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The Relationship Minute is from The Gottman Institute. You can sign up here to get it delivered to your inbox every Tuesday and Thursday morning. 

Relationship Minute: Grow fondness and admiration

As you may already know, “creating a culture of fondness and admiration” is the antidote to contempt, the most destructive of Gottman’s Four Horsemen. But it’s not like you can just flip the switch and suddenly have a relationship full of sunshine and flowers.

Change happens slowly over time – appreciation needs to be grown and nurtured. The way out of contempt is a path; one that leads toward fondness and admiration.

Start with a seed. Catch your partner doing something right today. Simply noting something you appreciate about them, even if it’s something that seems small, creates the rich soil for genuine warmth to take root.

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The Relationship Minute is from The Gottman Institute. You can sign up here to get it delivered to your inbox every Tuesday and Thursday morning. 

Relationship Minute: Embracing ambiguity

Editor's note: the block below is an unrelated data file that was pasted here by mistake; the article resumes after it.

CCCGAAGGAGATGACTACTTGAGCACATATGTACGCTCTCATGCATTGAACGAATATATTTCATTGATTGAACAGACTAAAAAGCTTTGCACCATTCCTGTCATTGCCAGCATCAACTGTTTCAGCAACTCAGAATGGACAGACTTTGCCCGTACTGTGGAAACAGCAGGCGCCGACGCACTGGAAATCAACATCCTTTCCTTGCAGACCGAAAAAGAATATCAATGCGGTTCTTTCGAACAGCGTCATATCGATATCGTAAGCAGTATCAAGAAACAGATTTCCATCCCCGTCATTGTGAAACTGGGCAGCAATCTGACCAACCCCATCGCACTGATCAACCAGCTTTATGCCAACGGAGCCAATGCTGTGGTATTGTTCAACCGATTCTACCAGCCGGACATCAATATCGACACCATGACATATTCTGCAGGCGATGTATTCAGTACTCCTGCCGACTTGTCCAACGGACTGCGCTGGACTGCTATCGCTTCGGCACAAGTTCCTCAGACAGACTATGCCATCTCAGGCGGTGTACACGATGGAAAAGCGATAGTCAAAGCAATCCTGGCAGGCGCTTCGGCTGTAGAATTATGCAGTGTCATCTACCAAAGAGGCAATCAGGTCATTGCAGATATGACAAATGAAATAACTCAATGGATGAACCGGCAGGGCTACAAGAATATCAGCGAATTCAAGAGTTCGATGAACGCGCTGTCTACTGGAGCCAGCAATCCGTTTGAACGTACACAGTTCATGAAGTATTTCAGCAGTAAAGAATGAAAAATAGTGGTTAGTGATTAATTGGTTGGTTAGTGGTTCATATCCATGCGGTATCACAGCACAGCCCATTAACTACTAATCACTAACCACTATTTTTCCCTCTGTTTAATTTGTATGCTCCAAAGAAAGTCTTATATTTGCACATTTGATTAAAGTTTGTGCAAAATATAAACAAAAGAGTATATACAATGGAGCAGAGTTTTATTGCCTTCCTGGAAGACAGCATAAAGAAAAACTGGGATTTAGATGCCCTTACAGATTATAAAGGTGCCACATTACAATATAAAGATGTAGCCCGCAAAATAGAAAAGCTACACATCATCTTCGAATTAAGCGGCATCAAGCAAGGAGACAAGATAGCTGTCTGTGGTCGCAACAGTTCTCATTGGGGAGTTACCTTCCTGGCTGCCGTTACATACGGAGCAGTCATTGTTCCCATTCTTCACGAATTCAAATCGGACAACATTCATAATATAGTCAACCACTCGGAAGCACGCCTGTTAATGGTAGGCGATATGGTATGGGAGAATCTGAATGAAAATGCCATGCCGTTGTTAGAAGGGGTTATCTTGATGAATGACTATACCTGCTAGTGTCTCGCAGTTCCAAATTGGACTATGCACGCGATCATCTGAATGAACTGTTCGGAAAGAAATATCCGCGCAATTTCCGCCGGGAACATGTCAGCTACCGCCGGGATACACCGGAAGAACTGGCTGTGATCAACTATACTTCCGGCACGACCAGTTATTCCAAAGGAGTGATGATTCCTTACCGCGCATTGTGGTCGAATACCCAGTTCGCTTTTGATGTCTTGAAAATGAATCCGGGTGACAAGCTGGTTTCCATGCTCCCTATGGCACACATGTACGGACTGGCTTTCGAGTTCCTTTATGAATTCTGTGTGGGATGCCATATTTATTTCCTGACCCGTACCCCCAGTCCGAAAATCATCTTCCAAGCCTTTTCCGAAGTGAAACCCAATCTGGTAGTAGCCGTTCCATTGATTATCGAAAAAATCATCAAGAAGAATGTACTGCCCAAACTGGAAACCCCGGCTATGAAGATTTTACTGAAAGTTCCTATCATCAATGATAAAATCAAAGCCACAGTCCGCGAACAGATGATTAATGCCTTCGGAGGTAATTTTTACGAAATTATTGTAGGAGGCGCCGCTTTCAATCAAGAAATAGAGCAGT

Some look to psychics, divination, astrology, or even Internet conspiracy theories for answers, or as a fun way to search for certainty. A path forward in the darkness.

But in reality, no one can know the future with 100% certainty. And that can be scary. Ambiguity causes anxiety for many. So how can you reassure your partner, and yourself, when you don’t know what’s going to happen?

Embrace ambiguity. Lean into it, turn towards it, and start sharing about it.

Using Dr. Pauline Boss’s Ambiguous Loss theory, adapted here by Certified Gottman Therapist Michael McNulty, here’s what partners can do to embrace ambiguity.

  • Know that what you’re experiencing is uncertain or ambiguous—label it, and accept it.
  • Normalize ambivalence—it’s okay to have mixed feelings.
  • Share perspectives—there’s a lot of information out there and you and your partner may disagree. Stay open.
  • Be flexible and creative.
  • Reconstruct routines and rituals—try seeing change as an opportunity for a refresh.
  • Find meaning—you are not alone.

As you tighten your grasp holding on to certainty or the way things were, you risk becoming more rigid and tightly wound. Endeavor to hold your perspectives with an open hand, creating the ability to let go of what is no longer serving you.

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The Relationship Minute is from The Gottman Institute. You can sign up here to get it delivered to your inbox every Tuesday and Thursday morning.